Australia has also increased production ten times since 1980, due to tax holidays and the abundance of easily accessible oxide ores amenable to heap leaching.
The biggest increase in demand for both gold and oil over the past twenty years has come from Asia.
By 1989, Asia had overtaken Europe as the largest regional consumer of gold jewelry. Today, the largest consumer of gold jewelry is India, followed by the U.S.A. and China.
The biggest increases in demand have come from countries along the 'Old Silk Road' - from Turkey through to newly emerging Asian countries. In the 1970's and 1980's, the most rapid economic growth occurred in the so called 'City States' - Seoul, Hong Kong, Taipei, Kuala Lumpur, Bangkok and Singapore, small countries dominated by their capitals. In the 1990's, development moved to the continents of Mainland China and India, where economic development caused a large increase in gold jewelry consumers. If China imported as much gold as the rest of S.E. Asia, in relation to its GDP, the country would have to import 2,000 tons per annum. In both India and China when government restraints on gold ownership were lifted consumption doubled.
The growing influence of Asia on gold tends to have a stabilizing effect. Unlike in the West, where people buy high and sell low, Asians tend to buy low and sell high.
Central banks have reduced their holdings by 10% over the past thirty years. Despite extensive media hype, this is not a very important factor on the supply side of the equation.
Base metals, unlike gold and oil, have no restraint on inventory because they are easier to store and hold, especially when interest rates are low. Demand for non-monetary gold is very 'price elastic'. In 1980, when gold hit $850, scrap gold brought to market increased from 6 million ounces in 1978 to 21 million ounces. When gold prices fall, breakeven grades and mining company reserves fall. The demand and supply of gold is as malleable as the metal itself. When real inflation rates decline, the gold price is determined more by its own supply and demand characteristics than by macroeconomics.
Like all commodities and currencies, demand is much more important than supply in determining prices especially in the short run. While demand for base metals correlates 95% to changes in industrial output, gold bullion demand for jewelry correlates most closely with consumer confidence. Supply is determined not by annual mining production so much as the total reserves above ground. Unlike platinum and silver, which tend to be consumed, gold reserves are extremely large in relation to annual mined production.
A major change in gold volatility took place in October 1979 when Paul Volker took over at the Federal Reserve. Fed policy switched from controlling and fine-tuning interest rates to controlling money supply. As inflation is always a monetary problem, the gold market adjusted to the new constraints placed on inflation.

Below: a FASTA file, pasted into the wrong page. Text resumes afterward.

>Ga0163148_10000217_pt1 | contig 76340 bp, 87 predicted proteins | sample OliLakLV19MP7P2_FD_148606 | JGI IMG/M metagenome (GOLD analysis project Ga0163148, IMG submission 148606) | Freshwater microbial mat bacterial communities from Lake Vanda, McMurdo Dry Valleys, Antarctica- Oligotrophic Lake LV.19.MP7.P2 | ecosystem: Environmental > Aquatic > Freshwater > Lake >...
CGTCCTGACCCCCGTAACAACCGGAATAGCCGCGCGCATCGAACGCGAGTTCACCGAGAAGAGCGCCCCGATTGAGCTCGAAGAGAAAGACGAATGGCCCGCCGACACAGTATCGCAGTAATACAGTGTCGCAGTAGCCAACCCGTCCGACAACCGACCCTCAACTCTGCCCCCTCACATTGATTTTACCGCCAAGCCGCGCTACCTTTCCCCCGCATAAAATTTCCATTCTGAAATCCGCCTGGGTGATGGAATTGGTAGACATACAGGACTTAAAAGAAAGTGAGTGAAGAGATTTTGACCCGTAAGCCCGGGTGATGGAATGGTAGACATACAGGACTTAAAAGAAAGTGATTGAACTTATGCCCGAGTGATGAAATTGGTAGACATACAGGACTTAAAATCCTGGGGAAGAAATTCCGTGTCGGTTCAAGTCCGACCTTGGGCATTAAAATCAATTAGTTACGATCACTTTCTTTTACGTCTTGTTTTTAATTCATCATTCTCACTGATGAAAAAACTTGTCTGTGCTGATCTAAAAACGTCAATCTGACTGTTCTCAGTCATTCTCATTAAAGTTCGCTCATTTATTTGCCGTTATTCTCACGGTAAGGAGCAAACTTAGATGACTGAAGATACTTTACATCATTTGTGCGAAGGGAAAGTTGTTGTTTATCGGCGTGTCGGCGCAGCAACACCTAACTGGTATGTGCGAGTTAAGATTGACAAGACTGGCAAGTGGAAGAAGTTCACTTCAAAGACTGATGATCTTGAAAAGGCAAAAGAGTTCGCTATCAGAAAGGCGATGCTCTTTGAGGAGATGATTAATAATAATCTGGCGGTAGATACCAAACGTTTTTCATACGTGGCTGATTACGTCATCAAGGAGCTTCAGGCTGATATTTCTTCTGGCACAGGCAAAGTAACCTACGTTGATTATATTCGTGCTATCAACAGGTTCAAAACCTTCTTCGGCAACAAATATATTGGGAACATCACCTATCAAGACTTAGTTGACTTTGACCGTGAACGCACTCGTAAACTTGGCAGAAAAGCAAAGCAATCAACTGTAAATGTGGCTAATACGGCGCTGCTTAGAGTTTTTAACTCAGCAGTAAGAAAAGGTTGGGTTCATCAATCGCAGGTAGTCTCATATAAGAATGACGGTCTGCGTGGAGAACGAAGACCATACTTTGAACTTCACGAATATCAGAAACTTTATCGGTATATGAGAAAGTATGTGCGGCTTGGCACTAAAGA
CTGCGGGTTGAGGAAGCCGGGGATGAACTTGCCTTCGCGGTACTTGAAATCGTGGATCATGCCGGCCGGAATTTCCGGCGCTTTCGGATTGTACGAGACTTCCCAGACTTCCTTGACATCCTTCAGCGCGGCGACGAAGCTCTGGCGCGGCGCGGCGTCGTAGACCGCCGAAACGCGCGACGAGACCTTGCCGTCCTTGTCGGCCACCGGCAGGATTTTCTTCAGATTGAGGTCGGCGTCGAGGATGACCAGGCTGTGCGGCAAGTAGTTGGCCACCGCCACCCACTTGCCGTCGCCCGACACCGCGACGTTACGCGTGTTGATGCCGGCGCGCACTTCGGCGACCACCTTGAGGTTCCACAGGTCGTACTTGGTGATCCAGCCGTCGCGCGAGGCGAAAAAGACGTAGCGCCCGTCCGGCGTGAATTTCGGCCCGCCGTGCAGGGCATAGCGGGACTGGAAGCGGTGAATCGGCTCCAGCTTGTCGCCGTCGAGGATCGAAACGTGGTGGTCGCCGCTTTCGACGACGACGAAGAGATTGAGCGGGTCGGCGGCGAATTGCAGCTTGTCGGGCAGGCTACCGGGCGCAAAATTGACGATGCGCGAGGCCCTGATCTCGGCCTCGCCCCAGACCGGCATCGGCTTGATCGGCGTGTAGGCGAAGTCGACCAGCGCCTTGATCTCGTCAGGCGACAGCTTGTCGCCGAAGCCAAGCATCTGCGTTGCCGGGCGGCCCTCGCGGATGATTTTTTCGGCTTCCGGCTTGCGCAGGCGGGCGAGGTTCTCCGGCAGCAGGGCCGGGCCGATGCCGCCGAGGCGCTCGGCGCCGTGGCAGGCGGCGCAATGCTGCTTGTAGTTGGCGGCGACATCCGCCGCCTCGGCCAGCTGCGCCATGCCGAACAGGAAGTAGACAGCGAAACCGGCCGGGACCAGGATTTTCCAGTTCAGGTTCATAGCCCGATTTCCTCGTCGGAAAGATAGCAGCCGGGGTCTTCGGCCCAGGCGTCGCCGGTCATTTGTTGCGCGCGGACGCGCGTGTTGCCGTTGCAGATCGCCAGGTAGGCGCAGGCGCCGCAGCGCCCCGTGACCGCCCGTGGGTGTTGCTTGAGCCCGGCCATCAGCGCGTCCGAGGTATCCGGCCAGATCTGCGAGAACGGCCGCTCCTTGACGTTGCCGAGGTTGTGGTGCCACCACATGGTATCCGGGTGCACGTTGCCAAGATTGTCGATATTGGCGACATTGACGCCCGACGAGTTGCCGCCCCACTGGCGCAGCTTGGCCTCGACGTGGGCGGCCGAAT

The original contention that gold is an accurate reflection of inflation because it is not involved in the economy no longer holds. Jewelry and fabrication are now the largest end users of gold production.
By 1980, jewelry demand on a worldwide basis had caught up with currency demand; each consumed 540 tons per annum. By 1990, world jewelry demand had increased to 2,000 tons and exceeded mine production by 250 tons.
Since 1968, world gold jewelry demand has grown in step with world GDP growth. Since 1850, world gold jewelry demand has increased one hundred times, while world population has increased five times.
The twentieth century has seen an ever-widening audience for what was once the preserve of the rich and powerful. Today, jewelry is mass marketed and democratized.
There has been a quantum leap in demand from Asia. In 1984 Beijing lifted the ban on the sale of gold jewelry. Today, the average Chinese consumer consumes a fraction of a gram versus over 10 grams per capita in Hong Kong and Taiwan. In a typical year India imports 800 tonnes, 95% of which goes into gold jewelry.
In the industrialized countries the typical markup is 200 to 400%. In Asia and the Middle East, a 10 to 20% markup is standard. A Western wedding ring contains approximately 4 grams of gold, while in India it can contain 100 grams. The average wedding in India involves at least a kilo of gold.
Trading Gold and Precious Metals Securities
If we applied the same yardstick to gold and precious metals securities that we apply to other securities nobody would ever buy them at their inflated prices. In the real world a $1,000 ingot of zinc is worth the same as $1,000 worth of gold. In the marketplace, a company producing $10,000,000 worth of gold can be worth two to four times as much as a company producing the equivalent amount of base metals, assuming they are equally as profitable as each other.